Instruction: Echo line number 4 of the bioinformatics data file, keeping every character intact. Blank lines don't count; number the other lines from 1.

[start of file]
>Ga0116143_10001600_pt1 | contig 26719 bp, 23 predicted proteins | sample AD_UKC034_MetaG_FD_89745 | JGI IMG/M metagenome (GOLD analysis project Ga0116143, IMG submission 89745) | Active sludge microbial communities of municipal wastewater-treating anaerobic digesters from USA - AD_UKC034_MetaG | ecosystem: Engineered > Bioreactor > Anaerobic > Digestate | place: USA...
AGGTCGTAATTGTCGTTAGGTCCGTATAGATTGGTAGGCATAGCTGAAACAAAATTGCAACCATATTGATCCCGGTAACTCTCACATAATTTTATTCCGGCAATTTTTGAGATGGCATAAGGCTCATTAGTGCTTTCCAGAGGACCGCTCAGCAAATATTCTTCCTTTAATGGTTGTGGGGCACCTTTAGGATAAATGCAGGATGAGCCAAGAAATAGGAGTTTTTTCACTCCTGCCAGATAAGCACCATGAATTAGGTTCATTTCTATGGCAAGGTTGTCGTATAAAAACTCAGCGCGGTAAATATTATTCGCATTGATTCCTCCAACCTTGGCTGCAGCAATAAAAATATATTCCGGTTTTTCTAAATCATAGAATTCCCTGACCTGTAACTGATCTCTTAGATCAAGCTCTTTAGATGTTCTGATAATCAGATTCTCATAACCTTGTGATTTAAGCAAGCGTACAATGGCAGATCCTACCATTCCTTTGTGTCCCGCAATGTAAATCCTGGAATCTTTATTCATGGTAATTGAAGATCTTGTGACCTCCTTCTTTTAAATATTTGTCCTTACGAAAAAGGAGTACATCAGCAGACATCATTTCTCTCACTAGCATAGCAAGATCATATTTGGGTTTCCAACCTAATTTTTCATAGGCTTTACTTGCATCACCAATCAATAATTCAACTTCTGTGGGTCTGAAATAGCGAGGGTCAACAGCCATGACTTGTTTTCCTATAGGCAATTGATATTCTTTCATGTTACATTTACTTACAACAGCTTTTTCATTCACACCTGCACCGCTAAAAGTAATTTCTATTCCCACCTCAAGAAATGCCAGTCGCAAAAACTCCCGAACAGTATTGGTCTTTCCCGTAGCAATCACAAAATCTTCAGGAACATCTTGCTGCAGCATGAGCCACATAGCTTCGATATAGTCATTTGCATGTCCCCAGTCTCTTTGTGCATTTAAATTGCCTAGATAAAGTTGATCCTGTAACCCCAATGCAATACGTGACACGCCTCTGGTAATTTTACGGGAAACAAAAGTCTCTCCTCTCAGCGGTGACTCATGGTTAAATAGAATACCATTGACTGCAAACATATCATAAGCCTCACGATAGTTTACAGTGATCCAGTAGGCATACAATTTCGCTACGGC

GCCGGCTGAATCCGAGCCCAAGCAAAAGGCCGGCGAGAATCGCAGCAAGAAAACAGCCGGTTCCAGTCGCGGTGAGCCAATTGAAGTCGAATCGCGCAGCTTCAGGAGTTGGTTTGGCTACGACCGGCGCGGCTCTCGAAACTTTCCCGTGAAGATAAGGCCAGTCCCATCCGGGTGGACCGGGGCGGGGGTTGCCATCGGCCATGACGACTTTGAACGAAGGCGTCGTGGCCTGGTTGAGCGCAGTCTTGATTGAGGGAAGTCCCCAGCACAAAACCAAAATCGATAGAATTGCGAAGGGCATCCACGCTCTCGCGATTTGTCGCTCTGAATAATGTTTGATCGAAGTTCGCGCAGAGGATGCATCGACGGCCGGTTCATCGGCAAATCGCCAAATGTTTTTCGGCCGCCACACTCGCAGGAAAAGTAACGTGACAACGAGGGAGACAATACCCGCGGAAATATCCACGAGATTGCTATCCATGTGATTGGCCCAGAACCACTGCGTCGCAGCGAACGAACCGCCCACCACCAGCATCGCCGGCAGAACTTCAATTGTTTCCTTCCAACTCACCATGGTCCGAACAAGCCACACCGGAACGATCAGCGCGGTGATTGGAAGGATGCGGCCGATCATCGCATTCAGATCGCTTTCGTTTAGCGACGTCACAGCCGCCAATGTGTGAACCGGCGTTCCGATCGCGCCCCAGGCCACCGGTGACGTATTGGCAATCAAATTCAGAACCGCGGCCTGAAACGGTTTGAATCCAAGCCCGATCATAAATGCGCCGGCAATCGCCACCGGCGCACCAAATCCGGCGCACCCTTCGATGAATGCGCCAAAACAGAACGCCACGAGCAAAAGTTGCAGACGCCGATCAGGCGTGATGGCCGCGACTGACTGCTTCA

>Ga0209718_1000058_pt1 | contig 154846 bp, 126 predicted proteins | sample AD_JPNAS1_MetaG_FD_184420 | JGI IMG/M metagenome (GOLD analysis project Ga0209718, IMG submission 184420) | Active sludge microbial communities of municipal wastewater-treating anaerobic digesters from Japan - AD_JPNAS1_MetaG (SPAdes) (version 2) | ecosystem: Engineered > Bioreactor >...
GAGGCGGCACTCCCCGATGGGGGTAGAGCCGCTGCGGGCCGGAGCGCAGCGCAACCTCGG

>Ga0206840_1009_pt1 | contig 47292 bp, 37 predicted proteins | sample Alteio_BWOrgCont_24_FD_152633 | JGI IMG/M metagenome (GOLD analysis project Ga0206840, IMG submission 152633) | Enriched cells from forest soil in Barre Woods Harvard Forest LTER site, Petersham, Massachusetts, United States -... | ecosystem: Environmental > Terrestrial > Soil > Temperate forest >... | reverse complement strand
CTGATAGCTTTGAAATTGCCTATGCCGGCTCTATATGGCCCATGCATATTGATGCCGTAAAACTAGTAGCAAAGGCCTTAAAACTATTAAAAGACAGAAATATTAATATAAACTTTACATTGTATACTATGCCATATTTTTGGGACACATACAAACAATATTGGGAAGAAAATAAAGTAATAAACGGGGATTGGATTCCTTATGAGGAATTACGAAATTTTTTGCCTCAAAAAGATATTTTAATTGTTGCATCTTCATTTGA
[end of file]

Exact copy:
>Ga0209718_1000058_pt1 | contig 154846 bp, 126 predicted proteins | sample AD_JPNAS1_MetaG_FD_184420 | JGI IMG/M metagenome (GOLD analysis project Ga0209718, IMG submission 184420) | Active sludge microbial communities of municipal wastewater-treating anaerobic digesters from Japan - AD_JPNAS1_MetaG (SPAdes) (version 2) | ecosystem: Engineered > Bioreactor >...